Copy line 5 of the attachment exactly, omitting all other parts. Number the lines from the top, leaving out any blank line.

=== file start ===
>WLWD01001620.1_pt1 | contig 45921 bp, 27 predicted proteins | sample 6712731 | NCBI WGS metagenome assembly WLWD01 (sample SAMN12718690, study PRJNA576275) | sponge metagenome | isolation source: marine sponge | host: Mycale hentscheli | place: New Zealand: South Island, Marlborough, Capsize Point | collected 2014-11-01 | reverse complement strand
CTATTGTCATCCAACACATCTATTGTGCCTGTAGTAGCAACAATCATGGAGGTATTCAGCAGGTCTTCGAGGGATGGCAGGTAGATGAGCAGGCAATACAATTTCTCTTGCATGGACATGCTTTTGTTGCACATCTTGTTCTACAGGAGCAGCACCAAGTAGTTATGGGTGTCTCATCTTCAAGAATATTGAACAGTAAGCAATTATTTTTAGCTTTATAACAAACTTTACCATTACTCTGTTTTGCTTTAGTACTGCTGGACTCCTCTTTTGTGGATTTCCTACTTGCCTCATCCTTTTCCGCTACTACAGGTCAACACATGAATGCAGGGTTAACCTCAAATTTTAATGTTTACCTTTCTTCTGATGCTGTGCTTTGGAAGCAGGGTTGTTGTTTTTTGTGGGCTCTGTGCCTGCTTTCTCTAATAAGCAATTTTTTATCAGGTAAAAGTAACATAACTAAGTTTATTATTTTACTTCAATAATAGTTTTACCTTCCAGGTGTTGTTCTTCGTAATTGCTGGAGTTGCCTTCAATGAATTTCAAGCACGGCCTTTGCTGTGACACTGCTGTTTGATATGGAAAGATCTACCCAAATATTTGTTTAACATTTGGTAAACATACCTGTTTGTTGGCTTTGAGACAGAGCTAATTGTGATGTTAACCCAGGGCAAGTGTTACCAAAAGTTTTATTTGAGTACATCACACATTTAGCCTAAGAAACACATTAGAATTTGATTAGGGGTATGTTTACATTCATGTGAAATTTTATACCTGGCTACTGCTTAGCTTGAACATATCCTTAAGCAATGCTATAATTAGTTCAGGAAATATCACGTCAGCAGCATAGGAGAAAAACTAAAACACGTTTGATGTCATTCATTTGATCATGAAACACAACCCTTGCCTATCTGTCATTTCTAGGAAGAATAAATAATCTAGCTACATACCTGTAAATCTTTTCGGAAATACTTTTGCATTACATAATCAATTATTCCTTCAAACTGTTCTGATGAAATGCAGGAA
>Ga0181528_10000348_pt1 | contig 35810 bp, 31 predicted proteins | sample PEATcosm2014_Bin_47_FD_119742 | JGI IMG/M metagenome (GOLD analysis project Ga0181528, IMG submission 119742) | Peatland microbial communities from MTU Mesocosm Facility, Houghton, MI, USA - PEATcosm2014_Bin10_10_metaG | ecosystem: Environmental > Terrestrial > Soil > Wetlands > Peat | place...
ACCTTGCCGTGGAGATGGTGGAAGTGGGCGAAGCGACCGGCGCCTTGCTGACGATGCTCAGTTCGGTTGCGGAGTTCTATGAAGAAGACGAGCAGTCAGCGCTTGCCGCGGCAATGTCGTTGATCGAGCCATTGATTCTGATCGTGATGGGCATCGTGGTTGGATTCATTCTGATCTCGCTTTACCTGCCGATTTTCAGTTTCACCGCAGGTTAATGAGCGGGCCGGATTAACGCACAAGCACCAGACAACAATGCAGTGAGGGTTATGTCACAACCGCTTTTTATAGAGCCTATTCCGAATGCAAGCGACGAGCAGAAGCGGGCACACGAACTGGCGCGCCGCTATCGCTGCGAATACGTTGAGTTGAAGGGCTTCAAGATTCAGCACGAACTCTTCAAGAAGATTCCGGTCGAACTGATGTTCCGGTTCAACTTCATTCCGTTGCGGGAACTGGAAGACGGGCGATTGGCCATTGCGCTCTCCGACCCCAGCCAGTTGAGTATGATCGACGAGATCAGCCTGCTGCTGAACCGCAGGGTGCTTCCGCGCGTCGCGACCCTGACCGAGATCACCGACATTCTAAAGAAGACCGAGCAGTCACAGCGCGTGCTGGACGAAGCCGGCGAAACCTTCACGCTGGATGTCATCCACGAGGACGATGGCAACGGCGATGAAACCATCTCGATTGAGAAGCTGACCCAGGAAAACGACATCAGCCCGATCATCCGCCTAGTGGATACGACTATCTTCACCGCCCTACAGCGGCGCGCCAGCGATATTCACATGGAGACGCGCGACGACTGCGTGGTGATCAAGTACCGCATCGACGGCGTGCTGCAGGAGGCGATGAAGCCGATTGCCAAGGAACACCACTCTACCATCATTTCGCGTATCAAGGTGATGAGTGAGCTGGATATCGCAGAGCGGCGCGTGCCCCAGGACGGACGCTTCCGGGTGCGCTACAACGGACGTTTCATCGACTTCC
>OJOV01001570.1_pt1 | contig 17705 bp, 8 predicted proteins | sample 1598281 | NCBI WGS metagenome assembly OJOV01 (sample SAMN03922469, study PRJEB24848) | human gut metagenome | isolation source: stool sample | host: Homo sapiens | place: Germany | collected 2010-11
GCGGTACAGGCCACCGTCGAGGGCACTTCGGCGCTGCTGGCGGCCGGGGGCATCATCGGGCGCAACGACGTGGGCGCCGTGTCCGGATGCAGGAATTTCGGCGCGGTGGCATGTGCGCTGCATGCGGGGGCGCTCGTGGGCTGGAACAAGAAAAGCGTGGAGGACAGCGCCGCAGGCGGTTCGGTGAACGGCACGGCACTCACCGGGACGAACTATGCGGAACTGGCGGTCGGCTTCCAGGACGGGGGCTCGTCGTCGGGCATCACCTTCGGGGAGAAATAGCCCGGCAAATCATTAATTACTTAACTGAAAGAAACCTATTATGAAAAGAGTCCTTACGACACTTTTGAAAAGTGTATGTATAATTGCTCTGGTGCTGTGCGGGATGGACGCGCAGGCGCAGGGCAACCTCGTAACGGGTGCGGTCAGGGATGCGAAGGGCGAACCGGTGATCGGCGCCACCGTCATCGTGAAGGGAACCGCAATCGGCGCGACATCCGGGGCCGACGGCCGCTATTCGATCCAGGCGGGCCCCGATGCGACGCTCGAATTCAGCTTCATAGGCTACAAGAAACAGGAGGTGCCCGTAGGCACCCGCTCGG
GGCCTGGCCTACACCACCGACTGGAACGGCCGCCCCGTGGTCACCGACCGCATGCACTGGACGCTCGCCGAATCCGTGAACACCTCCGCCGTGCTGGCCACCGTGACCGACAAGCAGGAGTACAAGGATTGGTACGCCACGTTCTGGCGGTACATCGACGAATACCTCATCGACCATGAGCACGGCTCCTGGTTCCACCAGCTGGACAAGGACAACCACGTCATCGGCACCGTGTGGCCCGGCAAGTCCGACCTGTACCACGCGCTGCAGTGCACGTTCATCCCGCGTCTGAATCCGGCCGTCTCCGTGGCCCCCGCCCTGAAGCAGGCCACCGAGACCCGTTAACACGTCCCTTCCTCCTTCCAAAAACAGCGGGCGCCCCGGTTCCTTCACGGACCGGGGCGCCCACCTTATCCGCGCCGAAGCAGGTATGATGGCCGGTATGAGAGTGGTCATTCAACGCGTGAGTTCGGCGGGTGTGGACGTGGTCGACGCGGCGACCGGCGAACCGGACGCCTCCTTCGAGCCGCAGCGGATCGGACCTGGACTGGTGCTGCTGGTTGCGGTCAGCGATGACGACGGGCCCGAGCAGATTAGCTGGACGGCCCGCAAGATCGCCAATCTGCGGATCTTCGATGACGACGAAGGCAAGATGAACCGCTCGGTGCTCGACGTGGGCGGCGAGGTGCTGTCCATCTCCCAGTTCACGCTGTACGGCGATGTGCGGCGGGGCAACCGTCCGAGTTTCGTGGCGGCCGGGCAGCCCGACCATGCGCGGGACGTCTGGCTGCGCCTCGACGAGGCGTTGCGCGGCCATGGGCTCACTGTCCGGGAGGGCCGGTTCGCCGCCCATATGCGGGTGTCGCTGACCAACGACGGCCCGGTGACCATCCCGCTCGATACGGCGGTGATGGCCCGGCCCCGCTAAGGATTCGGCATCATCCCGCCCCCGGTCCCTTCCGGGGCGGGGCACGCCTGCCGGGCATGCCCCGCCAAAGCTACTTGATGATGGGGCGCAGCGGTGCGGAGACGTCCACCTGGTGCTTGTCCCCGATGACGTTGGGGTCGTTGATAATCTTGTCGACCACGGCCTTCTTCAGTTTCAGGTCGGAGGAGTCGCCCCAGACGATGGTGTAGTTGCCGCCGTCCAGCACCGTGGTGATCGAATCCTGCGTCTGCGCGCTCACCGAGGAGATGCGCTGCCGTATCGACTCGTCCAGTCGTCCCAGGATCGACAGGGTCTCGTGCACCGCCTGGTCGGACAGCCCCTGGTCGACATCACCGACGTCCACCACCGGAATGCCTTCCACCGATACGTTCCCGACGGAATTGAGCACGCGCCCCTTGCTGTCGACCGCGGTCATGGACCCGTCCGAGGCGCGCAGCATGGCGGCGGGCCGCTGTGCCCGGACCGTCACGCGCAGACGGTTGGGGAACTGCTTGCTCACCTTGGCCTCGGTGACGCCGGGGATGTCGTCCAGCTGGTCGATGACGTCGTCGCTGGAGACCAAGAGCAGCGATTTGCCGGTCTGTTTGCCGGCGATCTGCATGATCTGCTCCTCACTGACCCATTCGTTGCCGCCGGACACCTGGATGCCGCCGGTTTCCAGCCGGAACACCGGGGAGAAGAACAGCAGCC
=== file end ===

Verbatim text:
>OJOV01001570.1_pt1 | contig 17705 bp, 8 predicted proteins | sample 1598281 | NCBI WGS metagenome assembly OJOV01 (sample SAMN03922469, study PRJEB24848) | human gut metagenome | isolation source: stool sample | host: Homo sapiens | place: Germany | collected 2010-11